Branding Support

By “branding support” I am not suggesting that one apply a red-hot iron with rancher’s logo to the flesh of a technical support representative.  However, having worked ranch when I was a kid, and having recently experienced tech support, the thought has a certain appeal.

Your brand is created with every buyer interaction.  Some interactions occur in advertising. Others occur between buyers and cut you out of the interaction loop. The rest occur whenever your buyers visits your company, be it your web site, your sales office, or your support department.

The letter can destroy you.

Not long ago, Dell was flagging. Part of this was a change in the market which they failed to anticipate and were also slow in responding. Yet a good part of their fall from prominence was due to ill-advised shifting of technical support (something that had been a glowing aspect of Dell’s brand) to under-trained staff in India. Many formerly loyal Dell customers became openly antagonistic, and this negative brand image was communicated from customer to customer.

Support as a brand touch point came sharply into focus for me last week as I encountered two completely opposite examples of customer service, or lack thereof. In the case of Comcast, they tarnished an already inferior brand through indifferent and idiotic “support.” Amazon, on the other hand was so superb in execution that their already strong brand became more so.

Comcast — casting doubts about their sanity

For someone in the high tech business, I’m a technology laggard. There is not a single HD-TV in my home. Needing to replace a failing low def tube, and deciding I might as well start down the HD highway, I emailed Comcast support with a simple question: since I have to use one of your set top boxes to get HD, tell me which box(es) will you provide in my area so I can buy the best TV to use with it.

Eleven emails later …

The sundry exchanges could be considered comical were they not aggravating. The first response said “I understand that you would want to know more about HD” and then provided a URL to Comcast advertising. Sorry Kandarpa, not even close. Interestingly, a different support agent who had the entire preceding email thread and saw my reaction to this odd substitute for “support”, gave exactly the same answer.

One fellow bordered on helpful, sending a list of links to their many different set top boxes, but did not identify the one used in my area (they are different in different areas because Comcast is rolling out different services on different schedules to different regions). The rest of the emails resulted in a continuing lack of enlightenment until I said that I would document the email exchange for Comcast’s VP of marketing. That threat (yes, threatening Comcast is about the only alternative) got a senior support slacker with two of more functioning dendra to clearly state that Comcast technical support had no way to know what set top boxes were issued by any office. Period.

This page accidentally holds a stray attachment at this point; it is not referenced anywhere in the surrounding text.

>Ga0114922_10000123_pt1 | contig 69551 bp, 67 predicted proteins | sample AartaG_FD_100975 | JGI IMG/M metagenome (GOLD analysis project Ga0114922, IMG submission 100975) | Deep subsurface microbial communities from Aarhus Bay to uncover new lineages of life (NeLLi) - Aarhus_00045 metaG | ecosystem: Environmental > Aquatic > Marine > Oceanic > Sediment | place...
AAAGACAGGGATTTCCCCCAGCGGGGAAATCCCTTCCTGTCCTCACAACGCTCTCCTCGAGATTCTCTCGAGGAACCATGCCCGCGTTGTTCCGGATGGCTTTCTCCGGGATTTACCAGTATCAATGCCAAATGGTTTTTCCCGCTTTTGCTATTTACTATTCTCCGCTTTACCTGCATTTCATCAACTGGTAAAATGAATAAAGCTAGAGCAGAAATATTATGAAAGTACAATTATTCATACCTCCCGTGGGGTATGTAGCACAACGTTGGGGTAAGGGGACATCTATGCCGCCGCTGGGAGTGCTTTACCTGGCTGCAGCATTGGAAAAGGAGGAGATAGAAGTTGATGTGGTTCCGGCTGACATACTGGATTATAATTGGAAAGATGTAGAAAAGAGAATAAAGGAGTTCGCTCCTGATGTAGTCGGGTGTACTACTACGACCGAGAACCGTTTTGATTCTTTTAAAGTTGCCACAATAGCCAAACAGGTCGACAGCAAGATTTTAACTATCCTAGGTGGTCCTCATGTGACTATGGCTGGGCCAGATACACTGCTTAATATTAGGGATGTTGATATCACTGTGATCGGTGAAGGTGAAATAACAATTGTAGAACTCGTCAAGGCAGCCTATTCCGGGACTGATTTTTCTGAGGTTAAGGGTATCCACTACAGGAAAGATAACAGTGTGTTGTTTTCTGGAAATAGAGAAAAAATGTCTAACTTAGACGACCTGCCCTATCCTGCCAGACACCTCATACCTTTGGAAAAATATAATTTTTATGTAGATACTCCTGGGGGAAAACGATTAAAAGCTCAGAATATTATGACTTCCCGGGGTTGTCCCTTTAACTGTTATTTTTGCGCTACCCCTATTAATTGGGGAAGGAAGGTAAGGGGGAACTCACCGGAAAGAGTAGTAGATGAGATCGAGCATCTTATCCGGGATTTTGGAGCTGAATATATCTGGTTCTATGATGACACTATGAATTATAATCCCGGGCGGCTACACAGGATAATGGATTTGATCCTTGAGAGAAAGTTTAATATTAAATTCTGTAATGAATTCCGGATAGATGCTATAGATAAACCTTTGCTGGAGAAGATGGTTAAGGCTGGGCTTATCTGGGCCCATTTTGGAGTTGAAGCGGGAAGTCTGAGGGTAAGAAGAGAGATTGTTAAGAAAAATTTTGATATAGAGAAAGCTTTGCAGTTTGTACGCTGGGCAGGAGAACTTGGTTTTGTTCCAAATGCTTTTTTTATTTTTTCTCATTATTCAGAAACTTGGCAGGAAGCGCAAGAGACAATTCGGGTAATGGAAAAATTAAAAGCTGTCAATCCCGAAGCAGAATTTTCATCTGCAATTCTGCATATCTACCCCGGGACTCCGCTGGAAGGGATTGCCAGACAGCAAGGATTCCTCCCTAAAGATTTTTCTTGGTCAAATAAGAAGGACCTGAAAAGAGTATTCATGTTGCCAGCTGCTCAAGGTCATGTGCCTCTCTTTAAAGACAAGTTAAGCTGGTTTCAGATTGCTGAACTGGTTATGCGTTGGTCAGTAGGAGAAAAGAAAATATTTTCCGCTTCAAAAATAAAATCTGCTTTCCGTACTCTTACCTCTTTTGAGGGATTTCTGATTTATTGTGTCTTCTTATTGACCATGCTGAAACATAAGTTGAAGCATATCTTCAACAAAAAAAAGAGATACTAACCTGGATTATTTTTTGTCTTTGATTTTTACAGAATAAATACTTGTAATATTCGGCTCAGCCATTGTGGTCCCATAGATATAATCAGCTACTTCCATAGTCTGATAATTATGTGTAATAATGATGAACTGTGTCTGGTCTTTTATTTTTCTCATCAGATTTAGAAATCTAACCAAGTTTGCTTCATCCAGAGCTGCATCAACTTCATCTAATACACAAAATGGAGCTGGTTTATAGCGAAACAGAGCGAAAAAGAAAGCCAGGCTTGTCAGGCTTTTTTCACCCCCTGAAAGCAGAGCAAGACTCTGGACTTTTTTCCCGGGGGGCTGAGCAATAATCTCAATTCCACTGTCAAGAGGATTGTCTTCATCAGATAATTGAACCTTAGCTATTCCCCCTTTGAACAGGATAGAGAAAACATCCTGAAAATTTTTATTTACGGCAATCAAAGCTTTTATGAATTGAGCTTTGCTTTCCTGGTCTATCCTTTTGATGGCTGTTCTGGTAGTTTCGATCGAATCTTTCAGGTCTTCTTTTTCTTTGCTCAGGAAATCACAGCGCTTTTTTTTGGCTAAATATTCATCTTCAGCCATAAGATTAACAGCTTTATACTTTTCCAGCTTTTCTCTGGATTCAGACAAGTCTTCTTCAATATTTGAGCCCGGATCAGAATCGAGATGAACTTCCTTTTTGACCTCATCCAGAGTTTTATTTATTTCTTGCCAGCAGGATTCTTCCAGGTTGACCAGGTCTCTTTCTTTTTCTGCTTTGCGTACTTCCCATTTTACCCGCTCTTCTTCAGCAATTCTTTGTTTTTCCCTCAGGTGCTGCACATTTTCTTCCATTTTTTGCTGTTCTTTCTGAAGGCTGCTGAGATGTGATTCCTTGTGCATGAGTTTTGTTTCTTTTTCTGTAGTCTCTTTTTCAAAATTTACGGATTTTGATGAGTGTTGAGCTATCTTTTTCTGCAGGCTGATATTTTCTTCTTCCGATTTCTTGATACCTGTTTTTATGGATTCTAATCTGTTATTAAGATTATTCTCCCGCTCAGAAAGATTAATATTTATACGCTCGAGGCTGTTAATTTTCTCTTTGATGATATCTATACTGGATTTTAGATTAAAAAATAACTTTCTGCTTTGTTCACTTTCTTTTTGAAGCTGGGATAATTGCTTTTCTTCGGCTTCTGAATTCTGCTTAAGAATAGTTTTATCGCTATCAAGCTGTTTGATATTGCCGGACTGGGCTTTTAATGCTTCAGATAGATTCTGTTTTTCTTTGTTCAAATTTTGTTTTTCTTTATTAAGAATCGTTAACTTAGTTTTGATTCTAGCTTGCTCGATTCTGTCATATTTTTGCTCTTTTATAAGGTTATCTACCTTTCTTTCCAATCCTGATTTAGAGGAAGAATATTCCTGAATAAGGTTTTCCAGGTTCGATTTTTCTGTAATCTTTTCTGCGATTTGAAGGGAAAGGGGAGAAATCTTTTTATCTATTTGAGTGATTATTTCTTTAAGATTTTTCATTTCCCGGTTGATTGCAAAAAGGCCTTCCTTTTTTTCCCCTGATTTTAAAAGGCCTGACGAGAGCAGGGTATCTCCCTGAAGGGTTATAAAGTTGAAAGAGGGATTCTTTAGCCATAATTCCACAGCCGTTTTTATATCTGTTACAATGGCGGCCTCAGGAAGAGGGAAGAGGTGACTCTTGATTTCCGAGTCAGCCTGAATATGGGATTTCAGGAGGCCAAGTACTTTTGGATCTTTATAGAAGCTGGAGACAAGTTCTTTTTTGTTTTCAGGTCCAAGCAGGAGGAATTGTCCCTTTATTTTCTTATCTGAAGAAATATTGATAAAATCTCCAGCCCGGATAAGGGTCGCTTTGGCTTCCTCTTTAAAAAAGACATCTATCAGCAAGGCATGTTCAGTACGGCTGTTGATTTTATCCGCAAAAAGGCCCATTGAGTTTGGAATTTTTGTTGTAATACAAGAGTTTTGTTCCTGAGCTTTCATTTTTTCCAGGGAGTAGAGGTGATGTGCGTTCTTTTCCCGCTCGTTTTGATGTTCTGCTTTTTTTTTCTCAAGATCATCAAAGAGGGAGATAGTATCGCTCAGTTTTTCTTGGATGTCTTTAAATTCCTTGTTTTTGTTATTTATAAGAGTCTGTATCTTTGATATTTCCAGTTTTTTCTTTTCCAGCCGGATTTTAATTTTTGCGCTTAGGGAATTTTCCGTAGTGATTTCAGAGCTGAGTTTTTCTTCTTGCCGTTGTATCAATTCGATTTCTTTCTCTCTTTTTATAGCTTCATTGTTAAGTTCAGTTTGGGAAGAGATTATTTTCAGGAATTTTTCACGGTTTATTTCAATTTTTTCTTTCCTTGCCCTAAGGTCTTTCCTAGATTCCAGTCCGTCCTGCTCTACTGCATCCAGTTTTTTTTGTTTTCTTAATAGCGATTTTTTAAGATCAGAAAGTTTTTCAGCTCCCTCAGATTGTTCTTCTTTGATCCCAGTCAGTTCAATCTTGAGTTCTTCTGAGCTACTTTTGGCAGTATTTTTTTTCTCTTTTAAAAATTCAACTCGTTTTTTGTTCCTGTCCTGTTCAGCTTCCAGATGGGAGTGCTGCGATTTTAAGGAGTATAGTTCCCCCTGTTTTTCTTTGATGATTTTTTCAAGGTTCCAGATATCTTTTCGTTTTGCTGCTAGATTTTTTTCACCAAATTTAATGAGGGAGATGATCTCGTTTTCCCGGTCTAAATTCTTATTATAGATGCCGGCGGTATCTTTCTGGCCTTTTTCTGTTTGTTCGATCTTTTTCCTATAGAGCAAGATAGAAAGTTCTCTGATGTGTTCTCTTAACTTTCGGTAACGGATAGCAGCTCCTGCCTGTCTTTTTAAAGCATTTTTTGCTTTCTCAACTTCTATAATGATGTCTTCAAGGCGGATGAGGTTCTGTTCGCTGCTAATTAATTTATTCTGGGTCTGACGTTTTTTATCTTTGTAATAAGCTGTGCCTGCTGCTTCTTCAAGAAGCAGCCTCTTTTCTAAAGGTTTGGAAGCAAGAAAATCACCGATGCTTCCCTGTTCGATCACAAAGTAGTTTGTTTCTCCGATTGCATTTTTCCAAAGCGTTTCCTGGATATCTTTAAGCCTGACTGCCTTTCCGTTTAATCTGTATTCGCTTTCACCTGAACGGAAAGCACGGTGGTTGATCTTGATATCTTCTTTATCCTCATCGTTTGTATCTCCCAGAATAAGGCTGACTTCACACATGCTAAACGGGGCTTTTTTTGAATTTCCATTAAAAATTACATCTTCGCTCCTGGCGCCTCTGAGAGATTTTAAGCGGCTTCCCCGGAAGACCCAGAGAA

I worry about company that provides data services but cannot make data available to their own support teams.

One can (and I would) argue that such sloppy support can only come from a monopoly, which describes any municipal franchise. Amazon, always mindful that they have no such government protection, goes further to protect their brand and service their customers.

Amazon — amazing affection

In the same week that Comcast was cascading down the canyon of doom (AT&T and possibly Google will soon run fiber to the premises here), I ordered a new cell phone from Amazon. This surprised everyone given that I have been hauling the same smart phone the nearly a decade. Being the frugal descendants of Scotts, I naturally opted for the cheapest shipping option available (free), but was surprised the next day when Amazon said the in-stock handset wouldn’t even leave their warehouse for five days. I popped them an email and noted that out of simple curiosity I wonder why the delay.

Amazon sent a single, coherent, informative email about the mechanics of their order fulfillment system, apologized for my confusion, and upgraded me at no cost for two-day shipment to make sure I remained satisfied with Amazon.

Contrast the two — Comcast and Amazon. The former clearly didn’t care enough to even try to answer a simple inquiry. The later, having a more complex question to answer did so and then, at their expense, did something unexpected and downright endearing. Comcast diluted their brand by forcing a soon former customer to battle their ineptitude. Amazon hugged me into submission.

The marketing message is that you brand is impacted at every interaction. Giving people reasons to dislike doing business with you is the pump primer for churn. Hurry up AT&T and Google … you have a paying customer waiting on you.

Now, if Amazon started providing internet services to the home …


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